How are you doing today? How are you doing in this moment? What’s the feeling? Do you feel it anywhere in your body? 

Is it stress and tension in your shoulders?

Is it joy felt in your bones?

Is it sad and heavy in your entire body?

Is it fear in the pit of your stomach?

Is it peace felt in your chest?

It’s important to check in with ourselves to see where we are at and how our bodies choose to express feelings. Paying attention to our emotions and feelings is not only a way to take care of our health, but emotions can also draw our attention to areas that need some care. In the same way that a grumbling stomach may signal the need for food or water, feelings of sadness or anger may indicate that our emotions need some attention and soothing. 

If we are too busy getting caught up in life’s demands or the needs of others, we can end up neglecting ourselves. This can be detrimental to our well-being and growth, even as adults. When we avoid our own emotions and do not allow them to be expressed in healthy ways, we are unable to hold a space for them. As a result, we may end up dismissing, deflecting, or showing defensiveness and reactivity towards others in order to avoid uncomfortable feelings.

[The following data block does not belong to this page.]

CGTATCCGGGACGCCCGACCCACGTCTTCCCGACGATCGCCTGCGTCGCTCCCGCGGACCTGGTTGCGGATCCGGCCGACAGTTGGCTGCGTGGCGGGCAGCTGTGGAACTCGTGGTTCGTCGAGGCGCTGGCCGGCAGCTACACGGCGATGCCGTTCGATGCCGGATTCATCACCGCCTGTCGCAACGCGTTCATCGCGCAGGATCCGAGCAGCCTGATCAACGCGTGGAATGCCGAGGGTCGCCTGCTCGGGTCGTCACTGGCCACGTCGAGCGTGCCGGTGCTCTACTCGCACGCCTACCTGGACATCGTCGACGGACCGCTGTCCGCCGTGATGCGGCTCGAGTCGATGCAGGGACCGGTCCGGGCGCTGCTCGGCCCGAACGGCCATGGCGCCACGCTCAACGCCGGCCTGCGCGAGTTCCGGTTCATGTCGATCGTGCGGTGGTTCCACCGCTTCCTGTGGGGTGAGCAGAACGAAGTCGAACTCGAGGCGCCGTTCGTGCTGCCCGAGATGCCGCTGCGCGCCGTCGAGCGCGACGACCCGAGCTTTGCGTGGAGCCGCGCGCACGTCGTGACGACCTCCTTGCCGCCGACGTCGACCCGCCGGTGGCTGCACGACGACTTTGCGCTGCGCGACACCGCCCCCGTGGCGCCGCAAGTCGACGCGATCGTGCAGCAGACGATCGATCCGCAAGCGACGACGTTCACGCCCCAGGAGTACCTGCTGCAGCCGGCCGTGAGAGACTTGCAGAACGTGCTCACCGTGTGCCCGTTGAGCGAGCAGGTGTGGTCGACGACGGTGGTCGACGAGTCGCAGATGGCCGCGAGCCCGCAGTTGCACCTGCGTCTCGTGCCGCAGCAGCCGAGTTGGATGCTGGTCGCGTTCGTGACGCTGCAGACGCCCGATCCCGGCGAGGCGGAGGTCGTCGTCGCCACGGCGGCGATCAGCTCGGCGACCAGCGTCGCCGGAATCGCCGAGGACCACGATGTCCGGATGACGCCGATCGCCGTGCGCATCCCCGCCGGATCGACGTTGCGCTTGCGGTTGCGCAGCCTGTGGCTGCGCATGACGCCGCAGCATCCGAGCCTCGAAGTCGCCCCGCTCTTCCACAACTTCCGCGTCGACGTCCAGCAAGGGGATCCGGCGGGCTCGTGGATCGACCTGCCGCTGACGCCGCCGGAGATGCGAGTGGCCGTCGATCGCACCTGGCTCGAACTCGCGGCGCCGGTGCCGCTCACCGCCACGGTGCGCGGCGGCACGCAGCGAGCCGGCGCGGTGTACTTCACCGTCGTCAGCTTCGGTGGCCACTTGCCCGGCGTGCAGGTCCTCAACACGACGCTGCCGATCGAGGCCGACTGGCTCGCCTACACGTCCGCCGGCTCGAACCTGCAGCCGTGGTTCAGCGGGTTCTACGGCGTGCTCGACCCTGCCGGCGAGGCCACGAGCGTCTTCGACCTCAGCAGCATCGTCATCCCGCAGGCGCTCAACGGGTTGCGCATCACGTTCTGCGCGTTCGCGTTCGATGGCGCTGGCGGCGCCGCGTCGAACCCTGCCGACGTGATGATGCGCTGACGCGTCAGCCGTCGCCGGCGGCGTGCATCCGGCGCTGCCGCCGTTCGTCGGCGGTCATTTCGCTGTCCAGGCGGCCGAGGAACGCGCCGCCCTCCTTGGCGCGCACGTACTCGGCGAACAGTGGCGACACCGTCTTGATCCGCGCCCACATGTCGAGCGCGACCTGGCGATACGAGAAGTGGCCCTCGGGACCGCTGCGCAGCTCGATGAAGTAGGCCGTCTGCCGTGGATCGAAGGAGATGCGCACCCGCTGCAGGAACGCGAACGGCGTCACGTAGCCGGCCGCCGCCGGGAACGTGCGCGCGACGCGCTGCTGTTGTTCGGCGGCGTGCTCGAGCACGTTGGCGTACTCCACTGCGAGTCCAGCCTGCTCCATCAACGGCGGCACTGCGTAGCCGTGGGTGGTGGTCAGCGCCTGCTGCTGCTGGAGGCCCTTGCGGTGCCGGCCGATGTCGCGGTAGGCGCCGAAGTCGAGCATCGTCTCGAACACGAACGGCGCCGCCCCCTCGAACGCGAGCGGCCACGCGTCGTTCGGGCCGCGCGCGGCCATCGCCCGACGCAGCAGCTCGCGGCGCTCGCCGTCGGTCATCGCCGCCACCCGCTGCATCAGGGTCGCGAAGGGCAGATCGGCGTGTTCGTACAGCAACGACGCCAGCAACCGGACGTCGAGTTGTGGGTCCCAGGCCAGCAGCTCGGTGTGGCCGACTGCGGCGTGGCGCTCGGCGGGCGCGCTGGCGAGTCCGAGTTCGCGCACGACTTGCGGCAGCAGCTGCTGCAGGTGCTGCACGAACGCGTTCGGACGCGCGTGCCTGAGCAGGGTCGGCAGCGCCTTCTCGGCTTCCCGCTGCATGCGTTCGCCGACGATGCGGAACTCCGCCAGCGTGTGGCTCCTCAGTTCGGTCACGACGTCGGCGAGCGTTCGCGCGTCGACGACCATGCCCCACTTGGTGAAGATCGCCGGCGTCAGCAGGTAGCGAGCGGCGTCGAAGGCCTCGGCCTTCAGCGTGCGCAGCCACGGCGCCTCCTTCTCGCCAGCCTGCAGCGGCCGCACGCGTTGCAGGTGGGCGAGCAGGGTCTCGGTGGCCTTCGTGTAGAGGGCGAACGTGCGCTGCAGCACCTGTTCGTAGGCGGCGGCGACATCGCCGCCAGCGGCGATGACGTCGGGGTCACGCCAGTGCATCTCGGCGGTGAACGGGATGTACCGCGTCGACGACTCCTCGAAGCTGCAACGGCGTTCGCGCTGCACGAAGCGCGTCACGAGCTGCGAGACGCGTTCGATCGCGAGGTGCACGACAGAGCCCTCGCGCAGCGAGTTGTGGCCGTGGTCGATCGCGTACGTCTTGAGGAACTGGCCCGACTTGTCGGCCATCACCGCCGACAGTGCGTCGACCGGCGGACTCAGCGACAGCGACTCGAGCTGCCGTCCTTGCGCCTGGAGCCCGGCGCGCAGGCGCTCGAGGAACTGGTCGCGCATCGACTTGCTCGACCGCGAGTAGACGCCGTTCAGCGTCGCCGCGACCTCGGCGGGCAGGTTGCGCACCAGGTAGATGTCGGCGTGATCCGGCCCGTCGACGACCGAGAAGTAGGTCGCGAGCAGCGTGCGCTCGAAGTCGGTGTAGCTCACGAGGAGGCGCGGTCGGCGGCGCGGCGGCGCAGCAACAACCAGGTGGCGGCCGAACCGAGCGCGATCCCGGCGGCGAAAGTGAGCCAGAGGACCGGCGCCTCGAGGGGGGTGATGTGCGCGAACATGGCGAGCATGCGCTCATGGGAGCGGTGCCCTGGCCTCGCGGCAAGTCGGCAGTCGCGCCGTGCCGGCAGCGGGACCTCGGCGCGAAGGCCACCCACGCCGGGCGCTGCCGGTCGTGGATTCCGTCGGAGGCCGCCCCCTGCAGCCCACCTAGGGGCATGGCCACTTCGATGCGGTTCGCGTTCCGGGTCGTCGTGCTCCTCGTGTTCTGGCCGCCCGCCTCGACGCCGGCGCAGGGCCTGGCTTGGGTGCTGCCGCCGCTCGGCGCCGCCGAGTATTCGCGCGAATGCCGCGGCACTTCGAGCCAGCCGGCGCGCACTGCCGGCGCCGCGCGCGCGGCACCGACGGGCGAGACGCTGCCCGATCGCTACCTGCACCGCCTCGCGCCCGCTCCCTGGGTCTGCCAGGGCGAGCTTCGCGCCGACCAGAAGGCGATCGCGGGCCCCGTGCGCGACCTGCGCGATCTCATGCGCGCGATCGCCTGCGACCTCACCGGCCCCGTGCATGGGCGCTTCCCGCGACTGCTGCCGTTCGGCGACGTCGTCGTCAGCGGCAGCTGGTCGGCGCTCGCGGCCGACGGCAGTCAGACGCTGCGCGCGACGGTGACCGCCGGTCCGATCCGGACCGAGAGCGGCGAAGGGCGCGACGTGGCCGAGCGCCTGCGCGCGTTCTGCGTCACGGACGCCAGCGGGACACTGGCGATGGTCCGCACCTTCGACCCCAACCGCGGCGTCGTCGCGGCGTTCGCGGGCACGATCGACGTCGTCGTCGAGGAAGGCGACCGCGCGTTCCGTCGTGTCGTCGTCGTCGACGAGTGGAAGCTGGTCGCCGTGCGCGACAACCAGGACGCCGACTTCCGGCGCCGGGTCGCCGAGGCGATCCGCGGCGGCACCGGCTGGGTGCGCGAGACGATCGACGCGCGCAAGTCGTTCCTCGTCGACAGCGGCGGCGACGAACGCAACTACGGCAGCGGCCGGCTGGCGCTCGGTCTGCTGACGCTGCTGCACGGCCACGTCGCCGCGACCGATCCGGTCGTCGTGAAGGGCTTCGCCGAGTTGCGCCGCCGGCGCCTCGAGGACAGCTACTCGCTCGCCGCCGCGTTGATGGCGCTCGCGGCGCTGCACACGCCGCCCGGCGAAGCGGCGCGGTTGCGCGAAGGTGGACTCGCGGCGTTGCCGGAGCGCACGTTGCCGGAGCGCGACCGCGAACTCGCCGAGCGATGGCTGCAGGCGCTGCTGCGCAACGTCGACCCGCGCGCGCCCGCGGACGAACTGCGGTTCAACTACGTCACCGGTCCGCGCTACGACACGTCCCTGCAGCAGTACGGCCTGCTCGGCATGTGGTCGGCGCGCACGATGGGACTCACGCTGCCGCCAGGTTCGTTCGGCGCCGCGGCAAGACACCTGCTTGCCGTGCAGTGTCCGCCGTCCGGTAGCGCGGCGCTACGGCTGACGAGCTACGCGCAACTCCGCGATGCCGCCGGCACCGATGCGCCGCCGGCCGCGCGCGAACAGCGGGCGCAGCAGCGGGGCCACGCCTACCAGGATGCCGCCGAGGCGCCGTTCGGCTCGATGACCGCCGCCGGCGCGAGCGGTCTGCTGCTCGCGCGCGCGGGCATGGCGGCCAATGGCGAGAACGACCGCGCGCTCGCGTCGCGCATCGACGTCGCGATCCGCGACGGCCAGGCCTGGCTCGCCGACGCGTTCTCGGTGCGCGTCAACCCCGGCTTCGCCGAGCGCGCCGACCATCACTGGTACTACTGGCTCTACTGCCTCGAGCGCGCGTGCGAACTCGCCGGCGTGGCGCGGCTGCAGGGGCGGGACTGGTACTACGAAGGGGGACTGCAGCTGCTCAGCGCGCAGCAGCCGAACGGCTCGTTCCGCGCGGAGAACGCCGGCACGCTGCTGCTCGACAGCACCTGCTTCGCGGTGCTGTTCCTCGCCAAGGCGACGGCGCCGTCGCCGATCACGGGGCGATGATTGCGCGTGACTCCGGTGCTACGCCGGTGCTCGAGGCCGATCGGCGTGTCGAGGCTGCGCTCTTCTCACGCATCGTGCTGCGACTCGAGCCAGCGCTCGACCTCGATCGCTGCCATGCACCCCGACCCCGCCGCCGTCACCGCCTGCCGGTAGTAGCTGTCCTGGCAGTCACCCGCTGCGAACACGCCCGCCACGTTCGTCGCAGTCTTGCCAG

For instance, if we are uncomfortable being assertive or resolving conflict, we may end up “ghosting” or cutting people out of our lives to avoid difficult conversations. If we feel a deep sense of shame or unworthiness, we may belittle or shame others in an effort to combat these uncomfortable feelings we hold for ourselves.

If we are not aware of how we feel, or feel uncomfortable feeling those emotions, it also becomes difficult for us to articulate to others what we feel and what we need. We’re also at risk of numbing out, using substances, online shopping, social media, toxic relationships, busyness, or other avoidance strategies to keep from feeling our feelings. 

I encourage you to check in with yourself regularly! Check in with your mental health and well-being and see how are you doing each day, in still moments and in chaotic moments. Emotions give us information about our well-being — it’s to our advantage to use that data effectively . 

Feelings naturally come and go. If you find that they are sticking around for a long time or keep popping up over and over, this may be an indication that some deeper work needs to be done. You can talk to a psychologist or another health professional to help you sort through some of those persistent emotions and cope with them more effectively.